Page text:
November 29, 2016 Aaron Ross

Celebrating Death – Loving our Enemies

Recently, on November 25th, Fidel Castro, the revolutionary and long-standing political leader of Cuba, passed away. Castro has a long political history, one that spans revolution, the Cold War, the Cuban Missile Crises, trade embargos, Cubans seeking political asylum, and more. With such a political history, one that also included much persecution and pain for large groups of people, it should come as no surprise that there are people who are celebrating his death.

I get it. America gets it.

It was also not too long ago that Obama announced to the American people that Osama bin Laden was killed during a secret military operation. Masses of American people who dealt with the horrors of 9/11 rejoiced in a sense of justice and peace. We finally put to rest the man responsible for much pain, suffering, and death.

However, as Christians, how are we supposed to react in times of death? Are we supposed to cheer on the death of those who are persecutors?  Are we supposed to revel in the death of our oppressors? It is in these moments that the words of Christ ring loudest. In what might be one of Jesus’s most popular set of teaching, Jesus hits hard on the subject of how we treat and feel about our persecutors, our enemies:

“You have heard that it was said, ‘Love your neighbor and hate your enemy.’ But I tell you, love your enemies and pray for those who persecute you, that you may be children of your Father in heaven. He causes his sun to rise on the evil and the good, and sends rain on the righteous and the unrighteous. If you love those who love you, what reward will you get? Are not even the tax collectors doing that? And if you greet only your own people, what are you doing more than others? Do not even pagans do that? Be perfect, therefore, as your heavenly Father is perfect.” (Matthew 5:43-48)

Jesus consistently flipped the script on the popular philosophy of his day. It is easy enough to love those who love us, but how near to impossible is it to love those who cause us harm, fear, suffering, pain, etc.? Jesus knew what he was asking for, to be perfect like God is perfect.

To be perfect like God is perfect is to love completely those who might hate you.

What reward is there is reveling in the death of those who persecute us? What reward do we receive in cheering on the death of those whom cause harm? What reward is there in only loving those who we deem worthy of our love? Well according to Christ, there is none.

This is one of the hardest teachings of Christ because Christ calls us to be so radically different than who we are without Him. It is easy to love those who love us, and easy for us to hate those who persecute us.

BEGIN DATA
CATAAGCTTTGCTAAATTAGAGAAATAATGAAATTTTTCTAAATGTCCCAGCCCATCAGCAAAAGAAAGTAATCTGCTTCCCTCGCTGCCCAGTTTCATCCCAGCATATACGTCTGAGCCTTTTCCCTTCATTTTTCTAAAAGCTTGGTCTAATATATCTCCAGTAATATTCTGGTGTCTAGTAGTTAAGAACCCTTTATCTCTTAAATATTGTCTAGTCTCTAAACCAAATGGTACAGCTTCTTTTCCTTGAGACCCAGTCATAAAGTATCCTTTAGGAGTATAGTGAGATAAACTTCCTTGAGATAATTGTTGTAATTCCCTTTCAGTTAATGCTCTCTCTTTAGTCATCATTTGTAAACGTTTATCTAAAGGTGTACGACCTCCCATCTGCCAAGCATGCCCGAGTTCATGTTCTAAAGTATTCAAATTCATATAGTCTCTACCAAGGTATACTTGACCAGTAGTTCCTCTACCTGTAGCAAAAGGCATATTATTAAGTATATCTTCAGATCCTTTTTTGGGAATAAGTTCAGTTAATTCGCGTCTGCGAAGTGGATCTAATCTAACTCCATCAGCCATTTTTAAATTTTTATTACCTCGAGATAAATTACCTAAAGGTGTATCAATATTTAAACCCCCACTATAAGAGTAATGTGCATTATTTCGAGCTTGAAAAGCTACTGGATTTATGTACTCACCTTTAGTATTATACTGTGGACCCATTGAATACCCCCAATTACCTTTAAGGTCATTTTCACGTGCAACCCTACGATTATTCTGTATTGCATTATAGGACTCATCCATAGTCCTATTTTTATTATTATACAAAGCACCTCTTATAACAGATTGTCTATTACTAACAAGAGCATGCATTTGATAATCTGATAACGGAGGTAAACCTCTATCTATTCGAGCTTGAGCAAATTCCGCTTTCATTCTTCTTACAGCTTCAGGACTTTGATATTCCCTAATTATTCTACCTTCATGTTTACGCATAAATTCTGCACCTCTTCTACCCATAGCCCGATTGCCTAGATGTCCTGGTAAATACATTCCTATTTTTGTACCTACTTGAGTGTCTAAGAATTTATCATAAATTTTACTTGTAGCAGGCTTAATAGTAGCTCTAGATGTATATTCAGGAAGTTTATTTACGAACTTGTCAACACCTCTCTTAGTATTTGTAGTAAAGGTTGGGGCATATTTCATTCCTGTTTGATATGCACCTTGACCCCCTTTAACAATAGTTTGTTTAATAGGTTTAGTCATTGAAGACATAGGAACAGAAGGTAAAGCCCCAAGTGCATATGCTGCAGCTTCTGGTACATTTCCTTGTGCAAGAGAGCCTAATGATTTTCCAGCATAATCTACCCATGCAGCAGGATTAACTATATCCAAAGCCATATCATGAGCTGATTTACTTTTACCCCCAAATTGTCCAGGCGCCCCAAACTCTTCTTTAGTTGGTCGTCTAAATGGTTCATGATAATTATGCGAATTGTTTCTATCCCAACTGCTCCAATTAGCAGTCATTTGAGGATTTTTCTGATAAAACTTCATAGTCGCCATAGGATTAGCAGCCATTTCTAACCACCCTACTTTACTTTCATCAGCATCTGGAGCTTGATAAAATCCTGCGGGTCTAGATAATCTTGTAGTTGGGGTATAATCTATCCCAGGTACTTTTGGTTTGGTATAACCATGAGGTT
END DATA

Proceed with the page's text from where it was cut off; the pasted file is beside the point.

I, by no means, am exceptional at this. I remember when Obama made the announcement about bin Laden. I was happy, and relieved. I wrapped up my excitement in the understanding that bin Laden finally received the justice he deserved.

However, I was “hit with a ton of bricks” so to speak when I recognized that my excitement about the “justice served” meant that someone who (as hard of a thought this might be) was loved by Christ was now eternally separated from Christ. Someone who desperately needed to know the love of Christ would no longer have the chance or ability to know that love. Does it matter if the possibility of bin Laden coming to Christ was slim? Not at all. If there was even a chance that he could know the love of Christ and come to terms with the evil that was created by his actions, then

we should have prayed for our enemy and loved him, just as the words of Christ dictated we should.

Now as a quick disclaimer: does this mean that bin Laden should have been allowed to continue with his acts of terrorism? Should he have been free to live out his life? By no means! Of course bin Laden should have been captured, and put into jail. By being put into jail, we still had the opportunity to pray for him, and even possibly show him a love that makes no sense according to the world.

Should we celebrate the deaths of our persecutors? Should we be happy to hear of someone’s pain who is our enemy? Simply put, no. We are to love and pray for our enemies, our persecutors. We are to treat them with love. Hopefully loving our enemies helps bring them to a place of knowing Christ’s love (something they cannot do if they are not alive!).

Even if they never know Christ, at least we will be able to tell Christ one day, “I loved my enemies, even unto their last”.

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About the Author

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Aaron Ross Aaron Ross is an instructor of theology at Southeastern University and a PhD student at the University of Birmingham (UK). He is also the senior editor of ECCLESIAM. In his spare time, Aaron enjoys running and being an avid movie watcher.
  • Steve

    Thank you Aaron for that reminder. Nevertheless, it probably would be good to provide some extended perspective by saying we celebrate the justice of God in whatever form it takes, as His justice (both now and into eternity) is a necessary part of his righteous reign as King over the earth.